I’ve found that if you keep your focus on the process of good investing: being patient, taking advantage of opportunities, looking long term and matching your investments to your circumstances and goals, you will, as a result, have a good chance of beating whatever index best reflects your portfolio over the long term. Conversely, if your first goal is to beat an index, you may well exhibit investments characteristics that will trip you up: taking too much risk, looking at your investments daily and becoming myopic and impatient.
Are Retail Stocks Dead? Nope!
Rumors of retail’s demise are greatly exaggerated. Retail is having a very good run in the market so far in 2018. Our retail holdings (Nike, Lululemon, and Costco) are up 10-25% just this past quarter.
Yes, retail is being threatened by Amazon and the convenience of the internet. However, the companies that can create their own internet presence and/or can make the shopping-in-person experience rewarding and convenient will still do well. Further, if you have proprietary, desirable products, your company still controls its profit margin no matter where they’re sold.
The retail companies that are truly in danger are those that sell the same things as many other stores (brick and mortar or cyber-based) and have to compete only on price. I’ve tried to invest in companies that are both financially strong and have a unique presence in their market, for they have greater control of their future.
Politically, immigration is a very hotbutton issue of late. However, from an economic perspective, as the Wall Street Journal recently mentioned (in an editorial no less), there is no argument: immigration is good and even necessary for U.S. continued economic growth.
As baby boomers retire, the United States will need younger generations to fill the vacant jobs (at all levels), create demand for goods and services, and pay the ongoing social security and Medicare costs. Who will do this? Unless our nation’s birthrate suddenly goes way up immediately, we’ll need immigrants, as it’s been for decades and now centuries.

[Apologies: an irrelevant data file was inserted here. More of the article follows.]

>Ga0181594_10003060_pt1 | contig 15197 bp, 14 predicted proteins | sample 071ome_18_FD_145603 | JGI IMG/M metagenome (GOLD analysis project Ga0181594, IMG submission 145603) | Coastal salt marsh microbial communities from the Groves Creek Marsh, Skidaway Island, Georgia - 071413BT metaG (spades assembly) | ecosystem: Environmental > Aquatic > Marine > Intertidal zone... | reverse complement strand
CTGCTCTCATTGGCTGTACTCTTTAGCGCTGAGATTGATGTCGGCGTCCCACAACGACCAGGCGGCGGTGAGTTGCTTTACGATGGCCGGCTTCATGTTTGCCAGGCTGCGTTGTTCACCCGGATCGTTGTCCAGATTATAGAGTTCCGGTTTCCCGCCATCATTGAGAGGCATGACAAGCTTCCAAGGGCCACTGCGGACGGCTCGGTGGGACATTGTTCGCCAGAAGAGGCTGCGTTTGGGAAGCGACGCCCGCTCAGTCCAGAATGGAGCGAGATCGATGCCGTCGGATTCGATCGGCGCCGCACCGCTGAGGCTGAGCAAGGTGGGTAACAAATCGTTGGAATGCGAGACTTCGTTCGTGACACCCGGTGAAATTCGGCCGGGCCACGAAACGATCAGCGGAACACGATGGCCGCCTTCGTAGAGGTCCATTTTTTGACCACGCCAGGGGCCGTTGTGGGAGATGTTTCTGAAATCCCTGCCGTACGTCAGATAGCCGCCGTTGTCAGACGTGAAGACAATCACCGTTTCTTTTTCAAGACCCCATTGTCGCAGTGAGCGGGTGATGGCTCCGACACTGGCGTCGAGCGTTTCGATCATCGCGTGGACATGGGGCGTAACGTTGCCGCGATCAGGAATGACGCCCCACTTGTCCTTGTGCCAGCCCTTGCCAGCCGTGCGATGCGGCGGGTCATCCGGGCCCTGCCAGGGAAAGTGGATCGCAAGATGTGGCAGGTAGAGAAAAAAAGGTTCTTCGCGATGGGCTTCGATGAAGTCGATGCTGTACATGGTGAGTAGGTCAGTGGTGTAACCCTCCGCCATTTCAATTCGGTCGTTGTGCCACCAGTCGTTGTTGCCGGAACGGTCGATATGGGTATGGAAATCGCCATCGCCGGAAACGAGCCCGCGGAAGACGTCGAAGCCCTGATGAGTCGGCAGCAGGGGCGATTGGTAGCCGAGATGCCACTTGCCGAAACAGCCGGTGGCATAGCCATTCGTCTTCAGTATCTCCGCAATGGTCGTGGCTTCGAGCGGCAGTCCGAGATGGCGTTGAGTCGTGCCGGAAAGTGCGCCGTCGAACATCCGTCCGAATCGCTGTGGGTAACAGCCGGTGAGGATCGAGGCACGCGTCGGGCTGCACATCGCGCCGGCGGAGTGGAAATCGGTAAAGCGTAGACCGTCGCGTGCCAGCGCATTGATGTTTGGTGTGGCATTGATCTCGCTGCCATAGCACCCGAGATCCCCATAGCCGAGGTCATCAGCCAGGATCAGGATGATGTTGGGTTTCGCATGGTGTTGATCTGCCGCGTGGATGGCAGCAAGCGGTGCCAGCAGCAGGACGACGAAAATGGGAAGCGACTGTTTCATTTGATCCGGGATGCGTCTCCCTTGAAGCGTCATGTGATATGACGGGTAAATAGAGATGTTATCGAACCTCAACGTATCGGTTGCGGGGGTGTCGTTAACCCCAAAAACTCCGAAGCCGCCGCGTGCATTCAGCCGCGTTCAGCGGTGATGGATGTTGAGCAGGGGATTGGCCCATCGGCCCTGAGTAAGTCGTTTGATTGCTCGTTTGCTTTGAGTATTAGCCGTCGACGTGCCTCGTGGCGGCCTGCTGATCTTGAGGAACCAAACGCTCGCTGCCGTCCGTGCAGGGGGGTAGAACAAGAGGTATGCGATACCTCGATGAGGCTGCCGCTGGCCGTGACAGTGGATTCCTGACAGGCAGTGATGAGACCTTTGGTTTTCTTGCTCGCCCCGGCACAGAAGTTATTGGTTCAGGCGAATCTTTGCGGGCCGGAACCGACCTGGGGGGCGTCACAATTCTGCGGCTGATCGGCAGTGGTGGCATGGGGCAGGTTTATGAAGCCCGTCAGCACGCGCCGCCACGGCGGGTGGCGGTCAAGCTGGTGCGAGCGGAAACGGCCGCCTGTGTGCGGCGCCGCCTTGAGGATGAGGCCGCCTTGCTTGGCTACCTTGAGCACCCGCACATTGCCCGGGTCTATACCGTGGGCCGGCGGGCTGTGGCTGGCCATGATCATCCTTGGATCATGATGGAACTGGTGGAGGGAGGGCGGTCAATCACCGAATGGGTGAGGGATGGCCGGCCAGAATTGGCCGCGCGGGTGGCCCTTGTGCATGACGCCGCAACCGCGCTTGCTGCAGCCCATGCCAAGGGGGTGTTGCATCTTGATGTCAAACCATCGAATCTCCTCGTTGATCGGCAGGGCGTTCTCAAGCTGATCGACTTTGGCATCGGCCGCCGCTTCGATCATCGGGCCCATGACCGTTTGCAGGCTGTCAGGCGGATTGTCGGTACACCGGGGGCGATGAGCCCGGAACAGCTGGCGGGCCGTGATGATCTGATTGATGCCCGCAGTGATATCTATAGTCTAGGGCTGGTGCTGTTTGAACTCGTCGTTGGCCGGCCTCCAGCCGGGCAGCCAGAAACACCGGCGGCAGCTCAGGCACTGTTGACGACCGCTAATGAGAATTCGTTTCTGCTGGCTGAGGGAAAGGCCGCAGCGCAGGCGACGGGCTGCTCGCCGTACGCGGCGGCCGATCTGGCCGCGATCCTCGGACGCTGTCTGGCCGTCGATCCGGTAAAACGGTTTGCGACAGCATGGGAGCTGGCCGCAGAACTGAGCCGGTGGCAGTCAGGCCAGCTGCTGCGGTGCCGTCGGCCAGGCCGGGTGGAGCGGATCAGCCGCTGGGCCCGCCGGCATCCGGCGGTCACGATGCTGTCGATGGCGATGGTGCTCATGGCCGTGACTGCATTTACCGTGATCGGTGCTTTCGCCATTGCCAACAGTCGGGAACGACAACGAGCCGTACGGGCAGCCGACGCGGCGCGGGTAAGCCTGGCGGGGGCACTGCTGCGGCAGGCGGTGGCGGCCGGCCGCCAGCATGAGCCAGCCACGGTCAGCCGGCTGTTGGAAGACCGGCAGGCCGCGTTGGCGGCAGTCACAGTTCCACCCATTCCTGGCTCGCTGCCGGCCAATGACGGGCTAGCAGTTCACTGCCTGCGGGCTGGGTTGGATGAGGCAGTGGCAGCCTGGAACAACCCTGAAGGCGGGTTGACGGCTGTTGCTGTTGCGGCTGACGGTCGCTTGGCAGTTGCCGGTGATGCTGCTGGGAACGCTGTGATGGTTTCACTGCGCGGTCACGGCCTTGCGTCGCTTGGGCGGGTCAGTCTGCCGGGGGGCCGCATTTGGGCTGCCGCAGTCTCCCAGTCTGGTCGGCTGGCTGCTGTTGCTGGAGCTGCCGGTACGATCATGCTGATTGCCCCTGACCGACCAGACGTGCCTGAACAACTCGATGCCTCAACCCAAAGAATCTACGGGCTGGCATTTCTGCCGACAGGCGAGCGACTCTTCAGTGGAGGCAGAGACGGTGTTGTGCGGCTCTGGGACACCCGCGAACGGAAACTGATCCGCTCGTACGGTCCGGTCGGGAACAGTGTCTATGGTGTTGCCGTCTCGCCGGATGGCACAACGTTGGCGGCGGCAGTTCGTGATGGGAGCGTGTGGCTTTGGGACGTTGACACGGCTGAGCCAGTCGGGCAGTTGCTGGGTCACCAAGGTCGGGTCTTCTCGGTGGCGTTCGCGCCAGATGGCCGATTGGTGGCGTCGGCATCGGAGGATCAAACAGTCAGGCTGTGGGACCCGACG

Common Sense Tax Increases
Social Security and Medicare taxes haven’t gone up in decades (though the non-exemption income limit has notched up for social security). Of course, it’s not necessarily a bad thing to keep these taxes in check, but the costs of these programs have gone up dramatically and will continue to go up. There are clear reasons for these increases that any reasonable person could foresee decades ago, much less now: life expectancies have gone up and the ratio of retirees to workers has increased as baby boomers have started to move into their retirement years.
To balance revenue with costs, we’ll need to either increase revenue (i.e.: taxes) or decrease payouts (i.e.: increase retirement age, reduce benefits) or both.
Most agree, including politicians, that America needs better infrastructure, including bridges and roads. Why don’t things get done? A primary problem is the same reason some investors get tripped up: a focus on short term numbers and goals, while infrastructure is a long term issue.
Curiously, the federal gas tax to maintain roads is just over 18 cents a gallon and hasn’t been increased since 1993. Why wouldn’t there be a plan to increase this tax at least 1 penny a gallon per year? Few, if any, taxpayers would even notice the one penny difference (the best kind of tax, assuming you need some kinds of taxes).